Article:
SAN FRANCISCO — The web received a shiny new gift Wednesday morning — a truly open and royalty-free video codec for HTML5 web pages.
The new open media project is called WebM. As expected, the VP8 codec is at the center of WebM. Google acquired the video technology earlier this year, and developers have been itching with anticipation for Google to release VP8 as open source code. Wednesday morning, they got their wish.
“We are fully open-sourcing VP8 under a completely royalty-free license,” Google VP of product management Sundar Pichai announced to the thousands of attendees at the company’s I/O developer conference, taking place here this week.
Google has already added support for the format to Chrome, and on YouTube as part of the site’s ongoing experiment in building an entirely HTML5-powered experience.
WebM is a set of codecs (coder-decoders) for browsers to use to play video and audio content embedded on HTML5 web pages without the use of plug-ins. The project was launched with the backing of Mozilla, Opera and Google. All three browser vendors have already begun building support for it, and Microsoft announced Wednesday that it will support the video technology in Internet Explorer 9, which is due later this year.
Adobe CTO Kevin Lynch was also on stage at Google I/O, and he announced that VP8 and WebM support would be rolled into Flash Player in the near future.
WebM arrives at the height of a great debate about the future of video online. Support is split between several technologies, including two separate technologies for native video playback, and the Flash Player, which some developers are moving away from in favor of open web standards like HTML5.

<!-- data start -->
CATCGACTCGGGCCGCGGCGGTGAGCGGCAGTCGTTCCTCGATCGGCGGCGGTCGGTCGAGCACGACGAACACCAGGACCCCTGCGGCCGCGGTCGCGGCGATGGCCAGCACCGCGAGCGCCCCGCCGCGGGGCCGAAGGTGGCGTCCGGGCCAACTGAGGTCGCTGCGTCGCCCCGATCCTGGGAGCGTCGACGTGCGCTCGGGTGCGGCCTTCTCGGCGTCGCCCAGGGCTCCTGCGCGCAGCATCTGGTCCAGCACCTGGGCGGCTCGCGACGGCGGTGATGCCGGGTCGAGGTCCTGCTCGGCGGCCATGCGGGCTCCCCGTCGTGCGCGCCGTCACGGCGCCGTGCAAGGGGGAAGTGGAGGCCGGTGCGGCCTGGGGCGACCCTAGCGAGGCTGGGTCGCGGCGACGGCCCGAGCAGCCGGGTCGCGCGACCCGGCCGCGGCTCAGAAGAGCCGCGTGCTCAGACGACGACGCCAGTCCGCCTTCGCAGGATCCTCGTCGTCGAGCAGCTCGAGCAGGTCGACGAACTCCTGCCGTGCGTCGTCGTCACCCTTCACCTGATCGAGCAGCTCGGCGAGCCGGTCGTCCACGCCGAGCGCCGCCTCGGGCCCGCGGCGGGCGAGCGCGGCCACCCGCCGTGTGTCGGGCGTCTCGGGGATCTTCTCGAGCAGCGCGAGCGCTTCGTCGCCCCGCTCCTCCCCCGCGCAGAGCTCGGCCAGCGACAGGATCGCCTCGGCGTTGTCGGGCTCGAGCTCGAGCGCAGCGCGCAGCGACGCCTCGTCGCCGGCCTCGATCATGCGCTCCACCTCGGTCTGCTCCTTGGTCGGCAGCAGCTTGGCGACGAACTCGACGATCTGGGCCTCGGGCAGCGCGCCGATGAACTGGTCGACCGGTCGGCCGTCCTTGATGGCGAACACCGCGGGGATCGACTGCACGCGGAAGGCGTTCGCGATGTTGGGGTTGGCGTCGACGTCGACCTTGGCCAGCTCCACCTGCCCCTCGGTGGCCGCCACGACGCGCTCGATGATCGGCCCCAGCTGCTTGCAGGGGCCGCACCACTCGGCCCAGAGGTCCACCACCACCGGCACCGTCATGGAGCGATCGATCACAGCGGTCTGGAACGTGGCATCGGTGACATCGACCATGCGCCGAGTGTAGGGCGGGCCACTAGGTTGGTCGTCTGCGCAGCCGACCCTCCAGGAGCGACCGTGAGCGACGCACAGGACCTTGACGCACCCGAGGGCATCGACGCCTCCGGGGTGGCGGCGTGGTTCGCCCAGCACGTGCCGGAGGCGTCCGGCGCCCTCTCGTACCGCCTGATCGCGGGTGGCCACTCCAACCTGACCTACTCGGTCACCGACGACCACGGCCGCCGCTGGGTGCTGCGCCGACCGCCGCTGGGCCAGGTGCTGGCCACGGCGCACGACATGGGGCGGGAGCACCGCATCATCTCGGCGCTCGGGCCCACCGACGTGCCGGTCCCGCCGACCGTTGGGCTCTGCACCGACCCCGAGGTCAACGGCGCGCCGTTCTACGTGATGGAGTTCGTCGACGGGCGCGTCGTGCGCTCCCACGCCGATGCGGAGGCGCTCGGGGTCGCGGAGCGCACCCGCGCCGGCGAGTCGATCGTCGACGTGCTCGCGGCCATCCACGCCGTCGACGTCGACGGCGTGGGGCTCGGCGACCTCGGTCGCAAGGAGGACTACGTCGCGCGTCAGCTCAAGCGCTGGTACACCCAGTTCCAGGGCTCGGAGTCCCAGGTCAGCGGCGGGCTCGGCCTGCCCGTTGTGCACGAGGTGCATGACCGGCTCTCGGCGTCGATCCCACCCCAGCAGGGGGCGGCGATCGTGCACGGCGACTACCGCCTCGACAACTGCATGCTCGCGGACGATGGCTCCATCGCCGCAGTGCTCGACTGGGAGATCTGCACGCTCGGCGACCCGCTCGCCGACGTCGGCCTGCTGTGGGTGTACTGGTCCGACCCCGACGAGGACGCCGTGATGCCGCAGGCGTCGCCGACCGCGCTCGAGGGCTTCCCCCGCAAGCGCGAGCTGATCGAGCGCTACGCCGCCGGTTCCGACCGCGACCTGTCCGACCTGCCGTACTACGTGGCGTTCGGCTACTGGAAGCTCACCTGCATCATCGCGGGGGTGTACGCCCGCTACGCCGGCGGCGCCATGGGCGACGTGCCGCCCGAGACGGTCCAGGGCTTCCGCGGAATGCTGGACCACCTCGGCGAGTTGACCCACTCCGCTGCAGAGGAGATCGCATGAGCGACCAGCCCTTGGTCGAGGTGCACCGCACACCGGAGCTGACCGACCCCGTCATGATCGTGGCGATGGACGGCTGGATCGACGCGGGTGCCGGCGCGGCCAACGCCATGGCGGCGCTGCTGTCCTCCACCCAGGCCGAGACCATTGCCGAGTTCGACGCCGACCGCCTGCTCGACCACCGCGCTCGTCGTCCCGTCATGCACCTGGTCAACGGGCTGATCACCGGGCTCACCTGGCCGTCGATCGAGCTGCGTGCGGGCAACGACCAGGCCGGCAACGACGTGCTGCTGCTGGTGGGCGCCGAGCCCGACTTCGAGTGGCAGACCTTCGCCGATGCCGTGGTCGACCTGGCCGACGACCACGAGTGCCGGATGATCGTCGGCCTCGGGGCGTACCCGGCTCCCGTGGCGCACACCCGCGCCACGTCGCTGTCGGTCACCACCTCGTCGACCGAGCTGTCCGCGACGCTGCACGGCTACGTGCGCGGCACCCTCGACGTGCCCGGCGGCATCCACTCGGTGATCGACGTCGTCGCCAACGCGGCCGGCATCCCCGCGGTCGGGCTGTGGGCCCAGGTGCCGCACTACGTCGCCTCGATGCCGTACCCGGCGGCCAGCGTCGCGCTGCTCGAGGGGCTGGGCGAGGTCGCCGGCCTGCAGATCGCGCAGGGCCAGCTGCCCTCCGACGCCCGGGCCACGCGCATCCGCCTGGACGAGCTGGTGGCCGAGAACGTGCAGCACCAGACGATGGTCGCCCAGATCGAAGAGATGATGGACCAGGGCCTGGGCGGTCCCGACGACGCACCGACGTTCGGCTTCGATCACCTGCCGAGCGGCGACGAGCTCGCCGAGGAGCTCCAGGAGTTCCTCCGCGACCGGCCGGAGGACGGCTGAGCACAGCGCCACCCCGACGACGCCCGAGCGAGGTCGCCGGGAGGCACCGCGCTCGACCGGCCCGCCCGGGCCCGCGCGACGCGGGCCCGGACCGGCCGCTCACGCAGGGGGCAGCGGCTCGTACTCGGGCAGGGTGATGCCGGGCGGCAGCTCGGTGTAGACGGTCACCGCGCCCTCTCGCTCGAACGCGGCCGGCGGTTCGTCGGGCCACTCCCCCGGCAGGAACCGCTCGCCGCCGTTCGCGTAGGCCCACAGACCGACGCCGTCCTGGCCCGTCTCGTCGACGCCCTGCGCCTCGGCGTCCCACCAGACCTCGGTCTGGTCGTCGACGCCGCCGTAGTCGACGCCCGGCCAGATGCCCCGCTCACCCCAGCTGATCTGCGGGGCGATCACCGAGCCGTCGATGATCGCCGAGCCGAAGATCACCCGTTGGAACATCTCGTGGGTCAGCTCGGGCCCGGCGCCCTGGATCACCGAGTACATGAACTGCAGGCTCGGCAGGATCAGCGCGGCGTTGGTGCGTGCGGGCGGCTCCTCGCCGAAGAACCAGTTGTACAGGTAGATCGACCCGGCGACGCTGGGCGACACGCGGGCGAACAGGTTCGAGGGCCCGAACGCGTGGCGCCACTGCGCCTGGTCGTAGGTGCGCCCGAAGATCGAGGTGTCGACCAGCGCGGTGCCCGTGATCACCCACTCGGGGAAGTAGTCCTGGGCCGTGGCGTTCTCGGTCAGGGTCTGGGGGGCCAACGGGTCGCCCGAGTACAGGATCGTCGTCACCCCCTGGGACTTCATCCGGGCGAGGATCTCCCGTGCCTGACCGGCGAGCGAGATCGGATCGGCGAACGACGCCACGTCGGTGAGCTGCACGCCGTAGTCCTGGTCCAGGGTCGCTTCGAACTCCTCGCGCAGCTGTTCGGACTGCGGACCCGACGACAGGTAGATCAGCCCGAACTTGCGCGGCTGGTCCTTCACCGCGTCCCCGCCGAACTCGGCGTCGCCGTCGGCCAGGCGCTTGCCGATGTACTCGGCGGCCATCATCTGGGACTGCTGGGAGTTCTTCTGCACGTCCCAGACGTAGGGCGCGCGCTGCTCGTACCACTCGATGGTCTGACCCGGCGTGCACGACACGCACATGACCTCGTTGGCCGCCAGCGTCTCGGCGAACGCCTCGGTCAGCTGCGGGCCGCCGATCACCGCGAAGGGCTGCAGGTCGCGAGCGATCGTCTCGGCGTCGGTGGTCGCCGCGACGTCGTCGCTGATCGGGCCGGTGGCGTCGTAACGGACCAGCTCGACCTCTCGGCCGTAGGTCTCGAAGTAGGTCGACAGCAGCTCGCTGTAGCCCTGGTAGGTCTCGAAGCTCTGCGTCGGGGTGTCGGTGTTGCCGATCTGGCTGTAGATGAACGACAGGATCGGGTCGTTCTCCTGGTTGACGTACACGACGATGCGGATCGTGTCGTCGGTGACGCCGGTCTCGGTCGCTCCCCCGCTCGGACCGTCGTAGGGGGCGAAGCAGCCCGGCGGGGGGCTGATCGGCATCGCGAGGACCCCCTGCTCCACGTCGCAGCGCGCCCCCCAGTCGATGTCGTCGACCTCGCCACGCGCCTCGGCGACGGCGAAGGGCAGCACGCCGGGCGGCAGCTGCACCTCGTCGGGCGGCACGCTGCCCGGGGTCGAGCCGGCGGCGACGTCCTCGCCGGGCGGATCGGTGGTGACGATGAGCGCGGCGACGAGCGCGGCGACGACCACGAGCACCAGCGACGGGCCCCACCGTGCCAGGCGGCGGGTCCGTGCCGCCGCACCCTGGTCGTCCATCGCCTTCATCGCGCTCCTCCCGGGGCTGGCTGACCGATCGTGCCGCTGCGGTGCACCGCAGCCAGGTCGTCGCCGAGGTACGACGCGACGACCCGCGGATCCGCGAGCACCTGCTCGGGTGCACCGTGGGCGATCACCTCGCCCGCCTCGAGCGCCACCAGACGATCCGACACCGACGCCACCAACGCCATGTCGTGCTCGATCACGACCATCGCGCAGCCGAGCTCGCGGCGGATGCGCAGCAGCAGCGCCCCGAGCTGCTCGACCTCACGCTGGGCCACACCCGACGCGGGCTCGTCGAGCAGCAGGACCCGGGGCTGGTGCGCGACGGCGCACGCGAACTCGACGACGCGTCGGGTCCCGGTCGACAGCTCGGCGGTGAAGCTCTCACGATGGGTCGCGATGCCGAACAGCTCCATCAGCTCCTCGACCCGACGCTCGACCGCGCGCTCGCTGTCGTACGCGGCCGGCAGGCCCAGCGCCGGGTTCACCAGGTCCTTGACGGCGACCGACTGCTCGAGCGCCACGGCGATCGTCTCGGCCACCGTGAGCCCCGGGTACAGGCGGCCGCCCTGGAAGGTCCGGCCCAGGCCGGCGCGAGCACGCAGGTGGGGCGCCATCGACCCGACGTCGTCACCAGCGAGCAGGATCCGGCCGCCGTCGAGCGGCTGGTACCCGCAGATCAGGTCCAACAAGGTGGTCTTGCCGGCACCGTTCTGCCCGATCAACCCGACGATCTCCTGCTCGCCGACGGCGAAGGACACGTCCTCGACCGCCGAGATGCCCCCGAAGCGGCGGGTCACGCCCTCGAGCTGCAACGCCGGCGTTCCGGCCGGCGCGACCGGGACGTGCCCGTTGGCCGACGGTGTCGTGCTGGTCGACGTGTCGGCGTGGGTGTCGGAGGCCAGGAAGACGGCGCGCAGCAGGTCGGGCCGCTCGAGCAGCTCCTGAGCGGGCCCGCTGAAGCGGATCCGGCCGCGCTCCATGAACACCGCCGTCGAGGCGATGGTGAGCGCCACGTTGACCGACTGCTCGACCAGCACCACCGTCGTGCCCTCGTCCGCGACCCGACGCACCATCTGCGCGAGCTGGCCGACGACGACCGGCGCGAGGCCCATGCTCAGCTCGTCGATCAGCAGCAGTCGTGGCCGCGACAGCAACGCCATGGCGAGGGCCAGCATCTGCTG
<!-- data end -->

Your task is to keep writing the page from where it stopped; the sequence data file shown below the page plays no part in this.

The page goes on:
The primary components of WebM video are the VP8 codec, which is used for video, and the Vorbis codec, which is used for audio. The content is served inside of a Matroska container. Google acquired the video technology company On2 this year, and it has been working on developing VP8 for use in browsers and on hardware devices since the acquisition was approved.
The dominant video codec in use on the web is H.264, which some developers and browser vendors are loathe to use because of patent and licensing restrictions. H.264 patents are handled by the MPEG-LA licensing group, of which Apple and Microsoft are members.
Mozilla VP of engineering Mike Shaver came on stage to praise the new WebM technology, saying “We want to see this in all browsers, on all devices.”
He also announced the latest nightlies of Firefox will have support for WebM video and audio playback.
Hakon Lie, CTO of Opera Software, creator of CSS and long-time proponent of open web video, also took the stage and underscored the importance that open, unpatented video technology would make on the web.
Opera’s ongoing work on WebM, along with the latest browser builds with WebM support, can be found at labs.opera.com.
Homepage photo of Vic Gundotra, VP of engineering for Google: magerleagues/Flickr